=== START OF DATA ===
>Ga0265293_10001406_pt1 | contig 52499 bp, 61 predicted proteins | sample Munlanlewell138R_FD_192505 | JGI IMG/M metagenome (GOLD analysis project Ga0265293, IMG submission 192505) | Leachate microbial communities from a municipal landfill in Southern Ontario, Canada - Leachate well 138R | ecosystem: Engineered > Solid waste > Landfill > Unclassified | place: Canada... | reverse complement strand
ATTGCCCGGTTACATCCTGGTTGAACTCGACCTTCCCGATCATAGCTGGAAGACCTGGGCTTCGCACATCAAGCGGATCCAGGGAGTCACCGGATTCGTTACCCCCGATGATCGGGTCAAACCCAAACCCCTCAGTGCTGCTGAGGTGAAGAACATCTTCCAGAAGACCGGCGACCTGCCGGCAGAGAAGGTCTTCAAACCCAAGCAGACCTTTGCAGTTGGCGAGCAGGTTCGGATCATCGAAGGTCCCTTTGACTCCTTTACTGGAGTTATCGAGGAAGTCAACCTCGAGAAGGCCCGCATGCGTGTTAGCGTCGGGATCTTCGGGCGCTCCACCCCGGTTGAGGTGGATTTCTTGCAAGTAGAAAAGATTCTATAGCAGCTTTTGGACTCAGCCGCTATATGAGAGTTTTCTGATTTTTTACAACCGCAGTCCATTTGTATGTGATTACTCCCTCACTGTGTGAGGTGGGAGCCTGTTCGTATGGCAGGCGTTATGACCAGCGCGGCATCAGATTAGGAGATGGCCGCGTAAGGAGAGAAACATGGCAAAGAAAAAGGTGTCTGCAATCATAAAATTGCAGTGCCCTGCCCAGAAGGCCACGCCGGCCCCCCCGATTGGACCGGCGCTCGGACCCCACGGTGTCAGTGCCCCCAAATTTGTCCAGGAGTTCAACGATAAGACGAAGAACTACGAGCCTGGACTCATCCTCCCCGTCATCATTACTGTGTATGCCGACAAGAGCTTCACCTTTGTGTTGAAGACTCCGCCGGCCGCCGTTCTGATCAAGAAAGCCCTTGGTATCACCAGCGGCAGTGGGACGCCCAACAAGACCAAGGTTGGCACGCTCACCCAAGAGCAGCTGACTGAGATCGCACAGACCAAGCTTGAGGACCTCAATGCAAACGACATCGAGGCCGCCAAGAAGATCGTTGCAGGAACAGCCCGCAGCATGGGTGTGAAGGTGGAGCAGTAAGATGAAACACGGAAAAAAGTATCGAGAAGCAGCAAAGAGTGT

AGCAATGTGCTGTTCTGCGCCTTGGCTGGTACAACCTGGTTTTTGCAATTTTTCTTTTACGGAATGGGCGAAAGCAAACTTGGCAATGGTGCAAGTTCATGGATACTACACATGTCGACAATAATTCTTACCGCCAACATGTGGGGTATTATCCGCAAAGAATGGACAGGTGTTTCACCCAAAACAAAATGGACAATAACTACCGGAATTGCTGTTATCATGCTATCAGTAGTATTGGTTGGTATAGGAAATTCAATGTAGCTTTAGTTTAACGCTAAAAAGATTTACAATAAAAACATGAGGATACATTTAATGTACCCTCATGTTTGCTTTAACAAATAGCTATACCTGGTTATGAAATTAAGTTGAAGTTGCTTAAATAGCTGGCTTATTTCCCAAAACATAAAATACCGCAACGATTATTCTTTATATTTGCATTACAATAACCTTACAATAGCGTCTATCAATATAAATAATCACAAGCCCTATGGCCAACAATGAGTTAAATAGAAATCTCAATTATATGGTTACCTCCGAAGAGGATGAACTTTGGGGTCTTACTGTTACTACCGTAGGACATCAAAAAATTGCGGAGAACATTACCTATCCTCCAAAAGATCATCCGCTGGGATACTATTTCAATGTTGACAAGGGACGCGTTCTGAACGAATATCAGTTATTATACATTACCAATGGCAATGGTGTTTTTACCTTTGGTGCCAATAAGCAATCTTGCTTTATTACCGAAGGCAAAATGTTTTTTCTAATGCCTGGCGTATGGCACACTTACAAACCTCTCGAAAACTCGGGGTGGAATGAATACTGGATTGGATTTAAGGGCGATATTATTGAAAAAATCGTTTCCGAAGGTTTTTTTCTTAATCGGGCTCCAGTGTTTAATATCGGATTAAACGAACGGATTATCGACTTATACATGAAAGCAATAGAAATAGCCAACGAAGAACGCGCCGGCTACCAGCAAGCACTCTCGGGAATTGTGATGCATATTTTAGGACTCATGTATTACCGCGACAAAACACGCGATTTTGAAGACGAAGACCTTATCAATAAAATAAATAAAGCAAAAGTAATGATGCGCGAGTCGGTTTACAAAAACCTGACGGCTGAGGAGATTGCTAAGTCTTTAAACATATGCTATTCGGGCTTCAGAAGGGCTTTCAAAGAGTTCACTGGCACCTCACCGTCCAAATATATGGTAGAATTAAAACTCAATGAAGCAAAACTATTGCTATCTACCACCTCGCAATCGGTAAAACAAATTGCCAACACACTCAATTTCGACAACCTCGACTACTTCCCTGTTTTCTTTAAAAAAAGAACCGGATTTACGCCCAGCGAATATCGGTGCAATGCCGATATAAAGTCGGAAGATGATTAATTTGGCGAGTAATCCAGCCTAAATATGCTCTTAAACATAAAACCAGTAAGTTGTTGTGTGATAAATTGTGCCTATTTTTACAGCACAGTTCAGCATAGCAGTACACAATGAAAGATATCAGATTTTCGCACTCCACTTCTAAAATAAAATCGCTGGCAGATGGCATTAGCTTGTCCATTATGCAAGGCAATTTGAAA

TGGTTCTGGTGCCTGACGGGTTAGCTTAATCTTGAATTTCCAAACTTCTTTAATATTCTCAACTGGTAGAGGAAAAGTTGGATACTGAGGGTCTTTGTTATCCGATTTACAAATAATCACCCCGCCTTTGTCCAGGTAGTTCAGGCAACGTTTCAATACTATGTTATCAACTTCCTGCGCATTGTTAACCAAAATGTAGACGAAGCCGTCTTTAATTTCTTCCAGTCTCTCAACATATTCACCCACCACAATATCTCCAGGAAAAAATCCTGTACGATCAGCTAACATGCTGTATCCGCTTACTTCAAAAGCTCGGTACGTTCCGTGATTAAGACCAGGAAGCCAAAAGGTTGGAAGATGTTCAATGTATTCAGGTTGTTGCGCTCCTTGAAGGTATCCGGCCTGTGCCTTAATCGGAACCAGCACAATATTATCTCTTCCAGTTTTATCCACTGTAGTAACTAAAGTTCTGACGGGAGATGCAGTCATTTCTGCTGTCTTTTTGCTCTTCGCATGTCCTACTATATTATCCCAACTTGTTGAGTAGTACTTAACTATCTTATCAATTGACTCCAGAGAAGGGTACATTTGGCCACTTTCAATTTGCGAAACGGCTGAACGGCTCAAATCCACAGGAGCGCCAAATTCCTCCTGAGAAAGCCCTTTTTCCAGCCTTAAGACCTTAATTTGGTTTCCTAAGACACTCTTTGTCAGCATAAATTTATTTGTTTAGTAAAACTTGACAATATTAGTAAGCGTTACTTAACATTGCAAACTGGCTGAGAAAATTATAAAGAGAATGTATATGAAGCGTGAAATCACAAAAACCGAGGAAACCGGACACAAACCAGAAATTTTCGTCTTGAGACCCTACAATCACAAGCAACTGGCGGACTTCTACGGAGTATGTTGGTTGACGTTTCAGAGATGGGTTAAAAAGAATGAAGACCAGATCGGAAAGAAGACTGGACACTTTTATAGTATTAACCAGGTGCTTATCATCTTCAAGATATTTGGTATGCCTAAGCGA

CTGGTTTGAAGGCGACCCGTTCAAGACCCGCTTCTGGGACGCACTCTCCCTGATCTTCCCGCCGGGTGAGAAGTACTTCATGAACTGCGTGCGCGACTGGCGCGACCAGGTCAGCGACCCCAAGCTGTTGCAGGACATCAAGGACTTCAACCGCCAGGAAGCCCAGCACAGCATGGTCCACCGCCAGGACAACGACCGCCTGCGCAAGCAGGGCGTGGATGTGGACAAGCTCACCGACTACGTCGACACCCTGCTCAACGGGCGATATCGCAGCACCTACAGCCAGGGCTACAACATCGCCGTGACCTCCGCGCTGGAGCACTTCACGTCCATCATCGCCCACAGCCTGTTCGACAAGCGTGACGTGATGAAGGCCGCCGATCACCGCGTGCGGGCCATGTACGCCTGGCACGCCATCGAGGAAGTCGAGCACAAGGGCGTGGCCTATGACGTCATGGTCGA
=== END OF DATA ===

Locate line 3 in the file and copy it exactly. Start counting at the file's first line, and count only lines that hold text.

AGCAATGTGCTGTTCTGCGCCTTGGCTGGTACAACCTGGTTTTTGCAATTTTTCTTTTACGGAATGGGCGAAAGCAAACTTGGCAATGGTGCAAGTTCATGGATACTACACATGTCGACAATAATTCTTACCGCCAACATGTGGGGTATTATCCGCAAAGAATGGACAGGTGTTTCACCCAAAACAAAATGGACAATAACTACCGGAATTGCTGTTATCATGCTATCAGTAGTATTGGTTGGTATAGGAAATTCAATGTAGCTTTAGTTTAACGCTAAAAAGATTTACAATAAAAACATGAGGATACATTTAATGTACCCTCATGTTTGCTTTAACAAATAGCTATACCTGGTTATGAAATTAAGTTGAAGTTGCTTAAATAGCTGGCTTATTTCCCAAAACATAAAATACCGCAACGATTATTCTTTATATTTGCATTACAATAACCTTACAATAGCGTCTATCAATATAAATAATCACAAGCCCTATGGCCAACAATGAGTTAAATAGAAATCTCAATTATATGGTTACCTCCGAAGAGGATGAACTTTGGGGTCTTACTGTTACTACCGTAGGACATCAAAAAATTGCGGAGAACATTACCTATCCTCCAAAAGATCATCCGCTGGGATACTATTTCAATGTTGACAAGGGACGCGTTCTGAACGAATATCAGTTATTATACATTACCAATGGCAATGGTGTTTTTACCTTTGGTGCCAATAAGCAATCTTGCTTTATTACCGAAGGCAAAATGTTTTTTCTAATGCCTGGCGTATGGCACACTTACAAACCTCTCGAAAACTCGGGGTGGAATGAATACTGGATTGGATTTAAGGGCGATATTATTGAAAAAATCGTTTCCGAAGGTTTTTTTCTTAATCGGGCTCCAGTGTTTAATATCGGATTAAACGAACGGATTATCGACTTATACATGAAAGCAATAGAAATAGCCAACGAAGAACGCGCCGGCTACCAGCAAGCACTCTCGGGAATTGTGATGCATATTTTAGGACTCATGTATTACCGCGACAAAACACGCGATTTTGAAGACGAAGACCTTATCAATAAAATAAATAAAGCAAAAGTAATGATGCGCGAGTCGGTTTACAAAAACCTGACGGCTGAGGAGATTGCTAAGTCTTTAAACATATGCTATTCGGGCTTCAGAAGGGCTTTCAAAGAGTTCACTGGCACCTCACCGTCCAAATATATGGTAGAATTAAAACTCAATGAAGCAAAACTATTGCTATCTACCACCTCGCAATCGGTAAAACAAATTGCCAACACACTCAATTTCGACAACCTCGACTACTTCCCTGTTTTCTTTAAAAAAAGAACCGGATTTACGCCCAGCGAATATCGGTGCAATGCCGATATAAAGTCGGAAGATGATTAATTTGGCGAGTAATCCAGCCTAAATATGCTCTTAAACATAAAACCAGTAAGTTGTTGTGTGATAAATTGTGCCTATTTTTACAGCACAGTTCAGCATAGCAGTACACAATGAAAGATATCAGATTTTCGCACTCCACTTCTAAAATAAAATCGCTGGCAGATGGCATTAGCTTGTCCATTATGCAAGGCAATTTGAAA